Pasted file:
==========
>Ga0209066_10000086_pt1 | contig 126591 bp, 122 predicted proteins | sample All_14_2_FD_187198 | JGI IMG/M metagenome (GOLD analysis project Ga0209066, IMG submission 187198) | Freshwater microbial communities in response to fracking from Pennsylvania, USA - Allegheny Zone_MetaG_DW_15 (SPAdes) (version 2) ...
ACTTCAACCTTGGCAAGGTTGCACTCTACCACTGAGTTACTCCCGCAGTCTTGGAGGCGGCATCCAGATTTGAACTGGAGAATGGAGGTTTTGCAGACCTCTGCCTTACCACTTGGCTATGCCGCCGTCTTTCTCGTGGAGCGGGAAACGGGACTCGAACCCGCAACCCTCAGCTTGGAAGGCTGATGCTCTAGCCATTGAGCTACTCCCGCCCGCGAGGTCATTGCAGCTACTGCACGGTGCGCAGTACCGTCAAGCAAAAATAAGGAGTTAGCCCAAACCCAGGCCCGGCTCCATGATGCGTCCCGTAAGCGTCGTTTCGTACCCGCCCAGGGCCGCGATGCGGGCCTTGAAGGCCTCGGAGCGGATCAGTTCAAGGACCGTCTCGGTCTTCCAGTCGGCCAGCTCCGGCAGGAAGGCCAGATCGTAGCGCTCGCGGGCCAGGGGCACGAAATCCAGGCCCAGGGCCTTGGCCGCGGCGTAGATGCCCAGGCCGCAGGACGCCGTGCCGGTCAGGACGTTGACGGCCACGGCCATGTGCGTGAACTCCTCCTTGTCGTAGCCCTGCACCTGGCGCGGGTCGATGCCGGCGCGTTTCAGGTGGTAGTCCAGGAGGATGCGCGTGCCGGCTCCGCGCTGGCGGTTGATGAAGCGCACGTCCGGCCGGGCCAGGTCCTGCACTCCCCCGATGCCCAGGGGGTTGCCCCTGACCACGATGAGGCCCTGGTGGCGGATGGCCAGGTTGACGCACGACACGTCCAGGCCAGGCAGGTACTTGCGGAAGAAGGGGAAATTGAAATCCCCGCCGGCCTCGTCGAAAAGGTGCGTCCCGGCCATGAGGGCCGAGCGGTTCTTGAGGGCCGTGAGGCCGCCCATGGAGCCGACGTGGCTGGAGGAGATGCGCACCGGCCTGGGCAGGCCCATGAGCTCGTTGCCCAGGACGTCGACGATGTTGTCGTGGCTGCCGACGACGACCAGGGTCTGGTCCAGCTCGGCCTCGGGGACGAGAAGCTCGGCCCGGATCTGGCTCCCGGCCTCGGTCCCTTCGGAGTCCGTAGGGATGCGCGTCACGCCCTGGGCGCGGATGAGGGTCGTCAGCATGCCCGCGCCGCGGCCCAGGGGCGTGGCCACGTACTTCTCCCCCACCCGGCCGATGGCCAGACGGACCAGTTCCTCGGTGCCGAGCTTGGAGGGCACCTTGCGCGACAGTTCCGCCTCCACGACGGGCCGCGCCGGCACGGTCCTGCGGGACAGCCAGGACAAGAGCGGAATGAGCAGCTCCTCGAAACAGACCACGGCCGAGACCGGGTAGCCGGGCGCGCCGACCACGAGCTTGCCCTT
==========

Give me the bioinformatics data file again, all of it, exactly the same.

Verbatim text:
>Ga0209066_10000086_pt1 | contig 126591 bp, 122 predicted proteins | sample All_14_2_FD_187198 | JGI IMG/M metagenome (GOLD analysis project Ga0209066, IMG submission 187198) | Freshwater microbial communities in response to fracking from Pennsylvania, USA - Allegheny Zone_MetaG_DW_15 (SPAdes) (version 2) ...
ACTTCAACCTTGGCAAGGTTGCACTCTACCACTGAGTTACTCCCGCAGTCTTGGAGGCGGCATCCAGATTTGAACTGGAGAATGGAGGTTTTGCAGACCTCTGCCTTACCACTTGGCTATGCCGCCGTCTTTCTCGTGGAGCGGGAAACGGGACTCGAACCCGCAACCCTCAGCTTGGAAGGCTGATGCTCTAGCCATTGAGCTACTCCCGCCCGCGAGGTCATTGCAGCTACTGCACGGTGCGCAGTACCGTCAAGCAAAAATAAGGAGTTAGCCCAAACCCAGGCCCGGCTCCATGATGCGTCCCGTAAGCGTCGTTTCGTACCCGCCCAGGGCCGCGATGCGGGCCTTGAAGGCCTCGGAGCGGATCAGTTCAAGGACCGTCTCGGTCTTCCAGTCGGCCAGCTCCGGCAGGAAGGCCAGATCGTAGCGCTCGCGGGCCAGGGGCACGAAATCCAGGCCCAGGGCCTTGGCCGCGGCGTAGATGCCCAGGCCGCAGGACGCCGTGCCGGTCAGGACGTTGACGGCCACGGCCATGTGCGTGAACTCCTCCTTGTCGTAGCCCTGCACCTGGCGCGGGTCGATGCCGGCGCGTTTCAGGTGGTAGTCCAGGAGGATGCGCGTGCCGGCTCCGCGCTGGCGGTTGATGAAGCGCACGTCCGGCCGGGCCAGGTCCTGCACTCCCCCGATGCCCAGGGGGTTGCCCCTGACCACGATGAGGCCCTGGTGGCGGATGGCCAGGTTGACGCACGACACGTCCAGGCCAGGCAGGTACTTGCGGAAGAAGGGGAAATTGAAATCCCCGCCGGCCTCGTCGAAAAGGTGCGTCCCGGCCATGAGGGCCGAGCGGTTCTTGAGGGCCGTGAGGCCGCCCATGGAGCCGACGTGGCTGGAGGAGATGCGCACCGGCCTGGGCAGGCCCATGAGCTCGTTGCCCAGGACGTCGACGATGTTGTCGTGGCTGCCGACGACGACCAGGGTCTGGTCCAGCTCGGCCTCGGGGACGAGAAGCTCGGCCCGGATCTGGCTCCCGGCCTCGGTCCCTTCGGAGTCCGTAGGGATGCGCGTCACGCCCTGGGCGCGGATGAGGGTCGTCAGCATGCCCGCGCCGCGGCCCAGGGGCGTGGCCACGTACTTCTCCCCCACCCGGCCGATGGCCAGACGGACCAGTTCCTCGGTGCCGAGCTTGGAGGGCACCTTGCGCGACAGTTCCGCCTCCACGACGGGCCGCGCCGGCACGGTCCTGCGGGACAGCCAGGACAAGAGCGGAATGAGCAGCTCCTCGAAACAGACCACGGCCGAGACCGGGTAGCCGGGCGCGCCGACCACGAGCTTGCCCTT